Blaming social media and fake news for Trump's election is dangerous because it shifts responsibility for all the various shortcomings of the American electorate - economic illiteracy, racism, xenophobia - onto unnamed foreigners bent on stirring up trouble.
People who display materialistic characteristics in other areas of their lives are likely to view their digital connections on social media as objects, to be collected and curated.
If we are prepared to consider that malevolent foreign forces tried to influence the 2016 U.S. presidential election with organic social-media content and paid advertising campaigns, isn't it plausible they may use the same techniques to instill dubious values in American children?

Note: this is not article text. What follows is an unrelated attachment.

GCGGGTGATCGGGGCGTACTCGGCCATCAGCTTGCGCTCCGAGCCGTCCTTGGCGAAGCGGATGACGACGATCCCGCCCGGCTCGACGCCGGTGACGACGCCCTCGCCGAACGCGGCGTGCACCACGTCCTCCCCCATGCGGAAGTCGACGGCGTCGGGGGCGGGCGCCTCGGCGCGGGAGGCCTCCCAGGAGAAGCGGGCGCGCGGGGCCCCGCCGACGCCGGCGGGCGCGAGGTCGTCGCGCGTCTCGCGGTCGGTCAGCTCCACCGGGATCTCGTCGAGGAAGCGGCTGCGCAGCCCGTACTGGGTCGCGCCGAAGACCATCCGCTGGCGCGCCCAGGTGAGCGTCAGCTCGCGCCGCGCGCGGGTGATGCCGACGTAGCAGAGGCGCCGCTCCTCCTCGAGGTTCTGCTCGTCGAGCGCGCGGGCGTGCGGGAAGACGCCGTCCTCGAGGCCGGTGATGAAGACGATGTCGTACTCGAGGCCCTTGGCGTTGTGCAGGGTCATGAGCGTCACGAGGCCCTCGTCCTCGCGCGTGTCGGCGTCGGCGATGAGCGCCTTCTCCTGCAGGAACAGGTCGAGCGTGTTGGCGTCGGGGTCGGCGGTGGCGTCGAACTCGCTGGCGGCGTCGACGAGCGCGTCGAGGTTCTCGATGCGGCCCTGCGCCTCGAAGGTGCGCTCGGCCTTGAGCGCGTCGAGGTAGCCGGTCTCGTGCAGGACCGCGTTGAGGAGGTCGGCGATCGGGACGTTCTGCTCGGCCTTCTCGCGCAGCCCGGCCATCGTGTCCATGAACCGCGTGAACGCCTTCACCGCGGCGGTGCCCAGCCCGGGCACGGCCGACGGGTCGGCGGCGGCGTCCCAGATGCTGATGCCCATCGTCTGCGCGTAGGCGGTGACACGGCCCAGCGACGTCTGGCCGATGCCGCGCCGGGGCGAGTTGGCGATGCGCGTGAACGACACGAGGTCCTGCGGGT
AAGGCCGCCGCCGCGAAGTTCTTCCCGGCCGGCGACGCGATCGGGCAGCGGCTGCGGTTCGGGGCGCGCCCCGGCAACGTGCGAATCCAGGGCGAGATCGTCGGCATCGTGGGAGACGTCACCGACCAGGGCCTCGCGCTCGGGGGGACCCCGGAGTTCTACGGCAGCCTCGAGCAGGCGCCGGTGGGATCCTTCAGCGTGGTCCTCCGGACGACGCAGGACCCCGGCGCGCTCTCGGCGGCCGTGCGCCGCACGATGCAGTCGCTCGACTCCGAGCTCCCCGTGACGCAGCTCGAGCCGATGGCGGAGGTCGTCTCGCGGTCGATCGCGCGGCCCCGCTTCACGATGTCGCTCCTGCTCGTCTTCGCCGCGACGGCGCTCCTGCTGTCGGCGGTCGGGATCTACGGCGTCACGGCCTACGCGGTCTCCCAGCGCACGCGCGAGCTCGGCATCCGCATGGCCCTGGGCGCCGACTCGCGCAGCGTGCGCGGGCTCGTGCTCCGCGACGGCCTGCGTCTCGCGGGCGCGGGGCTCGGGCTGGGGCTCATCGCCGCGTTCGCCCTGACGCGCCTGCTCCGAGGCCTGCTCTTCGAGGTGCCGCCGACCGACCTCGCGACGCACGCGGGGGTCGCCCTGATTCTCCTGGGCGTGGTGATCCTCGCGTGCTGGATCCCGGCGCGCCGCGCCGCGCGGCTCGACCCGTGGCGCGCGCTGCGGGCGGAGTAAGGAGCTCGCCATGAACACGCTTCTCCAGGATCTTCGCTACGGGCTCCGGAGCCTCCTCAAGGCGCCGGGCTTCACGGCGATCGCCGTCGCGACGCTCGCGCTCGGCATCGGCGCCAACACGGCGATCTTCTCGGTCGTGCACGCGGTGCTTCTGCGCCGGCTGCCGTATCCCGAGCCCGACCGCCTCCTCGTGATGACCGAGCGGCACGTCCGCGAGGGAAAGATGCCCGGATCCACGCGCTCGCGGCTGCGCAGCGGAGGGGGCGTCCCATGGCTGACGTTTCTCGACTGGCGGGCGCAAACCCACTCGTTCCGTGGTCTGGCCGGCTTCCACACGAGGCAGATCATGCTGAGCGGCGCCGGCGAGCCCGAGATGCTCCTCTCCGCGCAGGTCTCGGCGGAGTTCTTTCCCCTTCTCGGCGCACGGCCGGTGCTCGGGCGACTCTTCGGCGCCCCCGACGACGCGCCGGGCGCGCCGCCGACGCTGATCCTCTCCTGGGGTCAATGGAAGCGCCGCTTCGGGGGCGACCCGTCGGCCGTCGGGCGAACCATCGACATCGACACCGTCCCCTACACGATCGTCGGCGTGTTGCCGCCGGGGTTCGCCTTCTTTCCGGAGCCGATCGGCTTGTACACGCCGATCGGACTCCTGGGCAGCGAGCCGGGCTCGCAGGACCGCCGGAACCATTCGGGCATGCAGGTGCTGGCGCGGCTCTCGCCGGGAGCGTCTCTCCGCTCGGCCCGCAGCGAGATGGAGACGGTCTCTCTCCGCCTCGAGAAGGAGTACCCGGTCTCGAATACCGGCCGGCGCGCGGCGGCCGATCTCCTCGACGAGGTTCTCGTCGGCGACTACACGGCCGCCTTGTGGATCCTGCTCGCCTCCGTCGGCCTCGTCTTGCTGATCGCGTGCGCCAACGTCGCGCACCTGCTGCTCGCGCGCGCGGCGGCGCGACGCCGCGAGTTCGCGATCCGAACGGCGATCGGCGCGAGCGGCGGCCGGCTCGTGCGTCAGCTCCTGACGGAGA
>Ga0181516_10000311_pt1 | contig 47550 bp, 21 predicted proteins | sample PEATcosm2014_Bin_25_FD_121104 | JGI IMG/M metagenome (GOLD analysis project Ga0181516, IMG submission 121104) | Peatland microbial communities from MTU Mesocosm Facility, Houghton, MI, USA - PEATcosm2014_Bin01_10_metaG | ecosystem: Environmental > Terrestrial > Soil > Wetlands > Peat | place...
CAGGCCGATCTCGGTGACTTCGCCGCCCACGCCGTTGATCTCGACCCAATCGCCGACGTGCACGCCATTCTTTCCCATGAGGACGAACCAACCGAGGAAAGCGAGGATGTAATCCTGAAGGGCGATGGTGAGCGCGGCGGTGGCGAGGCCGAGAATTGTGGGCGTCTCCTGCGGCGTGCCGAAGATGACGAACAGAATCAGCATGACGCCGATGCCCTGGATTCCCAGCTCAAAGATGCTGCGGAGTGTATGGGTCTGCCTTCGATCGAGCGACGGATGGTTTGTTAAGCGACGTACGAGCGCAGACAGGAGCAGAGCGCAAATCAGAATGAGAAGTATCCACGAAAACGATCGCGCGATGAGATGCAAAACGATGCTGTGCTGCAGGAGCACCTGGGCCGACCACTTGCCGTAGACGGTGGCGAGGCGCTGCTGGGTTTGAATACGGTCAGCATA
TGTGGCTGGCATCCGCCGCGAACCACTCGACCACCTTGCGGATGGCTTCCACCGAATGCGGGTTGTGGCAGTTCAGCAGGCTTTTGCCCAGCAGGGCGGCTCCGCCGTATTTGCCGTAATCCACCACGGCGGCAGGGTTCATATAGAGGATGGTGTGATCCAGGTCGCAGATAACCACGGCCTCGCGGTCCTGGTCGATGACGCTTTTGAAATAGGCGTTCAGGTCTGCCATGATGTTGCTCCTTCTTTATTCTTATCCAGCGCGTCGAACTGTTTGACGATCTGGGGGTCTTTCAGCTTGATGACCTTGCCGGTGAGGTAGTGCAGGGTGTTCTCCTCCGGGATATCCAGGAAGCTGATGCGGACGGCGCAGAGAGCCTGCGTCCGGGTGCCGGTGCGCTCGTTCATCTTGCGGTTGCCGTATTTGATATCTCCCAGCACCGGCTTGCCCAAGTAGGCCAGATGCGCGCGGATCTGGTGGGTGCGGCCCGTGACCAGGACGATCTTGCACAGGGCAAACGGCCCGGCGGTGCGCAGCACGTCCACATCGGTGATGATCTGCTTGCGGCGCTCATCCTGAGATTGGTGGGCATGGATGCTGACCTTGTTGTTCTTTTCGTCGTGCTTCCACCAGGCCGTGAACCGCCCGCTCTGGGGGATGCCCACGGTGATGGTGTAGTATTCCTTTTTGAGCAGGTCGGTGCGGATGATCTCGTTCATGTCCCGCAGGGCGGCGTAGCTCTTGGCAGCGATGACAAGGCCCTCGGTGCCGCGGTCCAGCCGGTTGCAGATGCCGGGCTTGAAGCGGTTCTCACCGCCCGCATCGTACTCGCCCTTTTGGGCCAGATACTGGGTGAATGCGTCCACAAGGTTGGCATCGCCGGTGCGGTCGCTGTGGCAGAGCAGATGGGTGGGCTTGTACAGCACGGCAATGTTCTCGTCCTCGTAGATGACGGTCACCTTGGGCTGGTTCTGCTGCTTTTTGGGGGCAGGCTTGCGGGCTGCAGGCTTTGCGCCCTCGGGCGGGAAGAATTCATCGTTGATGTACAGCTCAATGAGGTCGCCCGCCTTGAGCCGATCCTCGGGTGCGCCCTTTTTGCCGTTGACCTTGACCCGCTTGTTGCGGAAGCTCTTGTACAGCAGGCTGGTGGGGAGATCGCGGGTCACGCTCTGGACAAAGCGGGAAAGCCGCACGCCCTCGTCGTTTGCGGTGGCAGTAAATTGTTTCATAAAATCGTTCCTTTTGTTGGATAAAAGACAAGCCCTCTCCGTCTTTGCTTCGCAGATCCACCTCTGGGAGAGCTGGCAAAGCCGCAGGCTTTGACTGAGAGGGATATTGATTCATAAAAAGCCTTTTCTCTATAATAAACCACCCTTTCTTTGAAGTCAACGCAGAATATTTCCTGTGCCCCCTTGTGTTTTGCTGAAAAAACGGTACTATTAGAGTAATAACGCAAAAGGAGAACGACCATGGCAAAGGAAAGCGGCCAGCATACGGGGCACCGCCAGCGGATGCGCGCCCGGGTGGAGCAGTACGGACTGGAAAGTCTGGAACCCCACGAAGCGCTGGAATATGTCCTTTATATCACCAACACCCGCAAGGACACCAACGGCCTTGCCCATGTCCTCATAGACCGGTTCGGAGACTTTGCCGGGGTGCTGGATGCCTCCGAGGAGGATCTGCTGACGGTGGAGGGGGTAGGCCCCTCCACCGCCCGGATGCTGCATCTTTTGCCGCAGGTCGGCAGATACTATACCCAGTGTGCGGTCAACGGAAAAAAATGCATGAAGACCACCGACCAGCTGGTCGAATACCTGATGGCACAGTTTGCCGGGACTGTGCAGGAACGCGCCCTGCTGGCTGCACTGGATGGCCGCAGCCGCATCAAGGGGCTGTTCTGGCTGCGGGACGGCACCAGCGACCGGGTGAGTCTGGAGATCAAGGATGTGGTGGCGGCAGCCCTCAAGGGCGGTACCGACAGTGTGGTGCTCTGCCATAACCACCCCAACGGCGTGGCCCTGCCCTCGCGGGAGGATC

The controversial subject of alleged foreign attempts to influence American society via social media may get its own long-term investigative commission in Congress, provided the proposal can garner enough bipartisan support.
Russian meddling in American public life via social media apparently went beyond merely stirring up partisan feelings online. It extended to agents provocateurs setting up "real life" events, including political rallies and counter rallies.